A spiral binding machine and a laminating machine had been purchased with the initial donations from Scottish charities as we knew these facilities would be needed for the library itself e.g. signing, rebinding etc. However we were frequently asked to spiral bind for readers and to make badges for conferences, doctors etc. It was logical to again make this a self-financing service, working out c osts that would be much cheaper than was being offered in only one other location in town and in this way help the staff and students of the University and also help ourselves. In fact we are now doing most of the badges for Medical Conferences and Library related conferences. In addition these conferences can now offer spiral bound programmes, laminated publicity notices and also copies of paper s given, all of which enhance the image that our Medical University is projecting internally and externally.
The decision to charge for borrowers cards was yet again one of necessity. Though we had an initial supply of 1000 self-seal laminating pouches and we made each of our borrowers cards on a template on the computer - white for student, blue for staff, green for external- ready made plastic ones could only have been ordered from abroad and were far too expensive to consider. In order to purchase m ore we had to have money and therefore we decided to charge every borrower a token sum of 500 lei (25 cents) - now raised to 1000 lei because of inflation - which would help us to maintain the supply of these. If readers lost their borrowers cards then they had to also purchase another. We were both pleasantly surprised at the readiness that this was accepted by everyone - long queues were frequ ent with students proud to have their borrowing card as evidence of being a medical student.
In our library we have Ovid Medline Plus, Biosis Abstracts and Bookbank. With the former we have as yet no printers attached to the computers. Readers are allowed to download their references onto diskettes but many of the readers do not have ready access to computers themselves. There were frequent requests to print these references out. We therefore made this a fee-paying service - 10 c ents per page - because of the time involved and the cost of the paper. This again has proved very successful firstly because we compel the reader to be more selective in what he/she requires and secondly they appreciate the possibilities of being able to take away the information.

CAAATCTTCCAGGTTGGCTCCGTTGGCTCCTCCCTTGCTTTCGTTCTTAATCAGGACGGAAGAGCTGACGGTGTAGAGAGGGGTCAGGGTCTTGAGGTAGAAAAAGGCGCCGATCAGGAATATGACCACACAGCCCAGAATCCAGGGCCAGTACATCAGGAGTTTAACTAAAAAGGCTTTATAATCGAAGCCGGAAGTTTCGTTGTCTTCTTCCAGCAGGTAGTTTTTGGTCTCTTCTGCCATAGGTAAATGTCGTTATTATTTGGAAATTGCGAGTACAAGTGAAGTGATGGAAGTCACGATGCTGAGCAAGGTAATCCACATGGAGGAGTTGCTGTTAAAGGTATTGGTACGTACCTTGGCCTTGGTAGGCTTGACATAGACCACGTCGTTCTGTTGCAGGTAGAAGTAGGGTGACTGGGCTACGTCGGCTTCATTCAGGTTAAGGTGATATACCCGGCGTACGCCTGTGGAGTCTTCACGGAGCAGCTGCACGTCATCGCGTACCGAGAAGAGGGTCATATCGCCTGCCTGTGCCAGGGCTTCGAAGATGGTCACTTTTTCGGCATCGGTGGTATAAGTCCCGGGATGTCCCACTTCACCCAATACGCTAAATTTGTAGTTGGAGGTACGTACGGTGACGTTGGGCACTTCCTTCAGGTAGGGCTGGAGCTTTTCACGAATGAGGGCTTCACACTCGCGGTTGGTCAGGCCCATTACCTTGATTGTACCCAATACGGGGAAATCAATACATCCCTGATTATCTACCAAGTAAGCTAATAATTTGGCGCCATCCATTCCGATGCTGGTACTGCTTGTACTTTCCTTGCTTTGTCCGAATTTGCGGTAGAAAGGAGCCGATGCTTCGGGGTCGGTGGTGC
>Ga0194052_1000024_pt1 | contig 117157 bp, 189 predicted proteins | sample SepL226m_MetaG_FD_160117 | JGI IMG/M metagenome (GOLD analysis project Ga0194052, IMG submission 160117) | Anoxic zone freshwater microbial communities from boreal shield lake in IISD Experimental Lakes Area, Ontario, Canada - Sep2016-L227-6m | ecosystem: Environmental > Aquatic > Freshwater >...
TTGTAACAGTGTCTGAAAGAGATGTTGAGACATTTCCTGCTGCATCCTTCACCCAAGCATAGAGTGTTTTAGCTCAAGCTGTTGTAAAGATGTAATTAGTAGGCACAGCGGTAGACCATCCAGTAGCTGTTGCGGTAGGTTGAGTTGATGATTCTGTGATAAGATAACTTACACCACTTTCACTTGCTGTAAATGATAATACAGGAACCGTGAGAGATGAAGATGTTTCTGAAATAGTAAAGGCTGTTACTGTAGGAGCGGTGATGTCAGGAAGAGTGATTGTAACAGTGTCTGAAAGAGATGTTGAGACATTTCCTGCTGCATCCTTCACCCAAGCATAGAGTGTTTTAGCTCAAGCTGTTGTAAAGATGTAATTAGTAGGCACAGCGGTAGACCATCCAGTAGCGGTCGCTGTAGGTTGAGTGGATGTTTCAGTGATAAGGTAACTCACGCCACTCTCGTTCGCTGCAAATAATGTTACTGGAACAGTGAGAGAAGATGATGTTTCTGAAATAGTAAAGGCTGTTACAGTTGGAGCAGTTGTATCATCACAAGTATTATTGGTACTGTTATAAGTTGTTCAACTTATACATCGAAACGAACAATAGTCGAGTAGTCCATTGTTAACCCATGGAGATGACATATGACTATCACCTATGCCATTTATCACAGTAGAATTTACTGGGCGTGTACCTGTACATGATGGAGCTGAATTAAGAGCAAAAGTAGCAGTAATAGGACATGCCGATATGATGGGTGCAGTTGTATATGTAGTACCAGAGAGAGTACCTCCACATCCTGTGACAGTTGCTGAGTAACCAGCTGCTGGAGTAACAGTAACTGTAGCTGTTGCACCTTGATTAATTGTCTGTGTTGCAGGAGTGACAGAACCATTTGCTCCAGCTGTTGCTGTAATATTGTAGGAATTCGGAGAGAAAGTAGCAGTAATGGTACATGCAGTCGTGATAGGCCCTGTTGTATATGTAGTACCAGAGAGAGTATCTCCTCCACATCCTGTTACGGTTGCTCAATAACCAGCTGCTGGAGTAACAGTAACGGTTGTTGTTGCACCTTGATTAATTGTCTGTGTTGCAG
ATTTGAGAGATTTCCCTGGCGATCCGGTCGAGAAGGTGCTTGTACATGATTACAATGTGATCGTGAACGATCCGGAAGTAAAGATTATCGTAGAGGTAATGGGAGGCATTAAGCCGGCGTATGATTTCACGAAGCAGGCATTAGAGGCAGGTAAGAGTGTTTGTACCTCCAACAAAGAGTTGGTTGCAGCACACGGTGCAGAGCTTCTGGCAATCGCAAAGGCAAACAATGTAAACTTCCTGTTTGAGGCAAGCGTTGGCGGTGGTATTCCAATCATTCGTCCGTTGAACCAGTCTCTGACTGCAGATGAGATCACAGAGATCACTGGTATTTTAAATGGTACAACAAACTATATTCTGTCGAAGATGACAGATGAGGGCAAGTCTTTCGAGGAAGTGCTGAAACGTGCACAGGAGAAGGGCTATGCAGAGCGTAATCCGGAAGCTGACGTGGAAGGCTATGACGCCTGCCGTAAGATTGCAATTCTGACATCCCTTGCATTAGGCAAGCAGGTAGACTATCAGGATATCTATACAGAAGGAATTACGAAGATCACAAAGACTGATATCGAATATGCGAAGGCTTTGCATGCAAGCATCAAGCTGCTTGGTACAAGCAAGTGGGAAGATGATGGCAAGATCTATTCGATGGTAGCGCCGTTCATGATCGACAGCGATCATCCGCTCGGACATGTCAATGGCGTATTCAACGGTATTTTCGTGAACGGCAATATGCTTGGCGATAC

In the past the only method of obtaining articles from abroad was scouring Current Contents, Clinical Medicine and Life Sciences for relevant articles and then writing to authors for offprints. The prohibitive cost of Romanian postage in relation to current salaries has almost halted this practice and in addition many journals have stopped giving free copies of articles to submitti ng authors. Our library was the first Romanian library to initiate an International Document Delivery Service linking with the British Medical Association Library in London. They charge £3.60p - $5.50 for each article, offering a splendid seven day delivery service. Title of journal, volume number, year, page numbers and author are faxed over. The library charges the full cost to the requester b ut bears the cost of the fax itself and this is now a well established and popular fee-paying service. However the availability of articles is limited to the periodical holdings of the BMA library which has around 360 titles and at present I with the Library Association of Great Britain am in negotiation with the British Library Boston Spa to make their extensive periodical holdings available for Document Delivery at the same price as the BMA library. Boston Spa currently charges £15/$22 per article which is completely out of reach to all Romanians whose current salary is around $60 per month.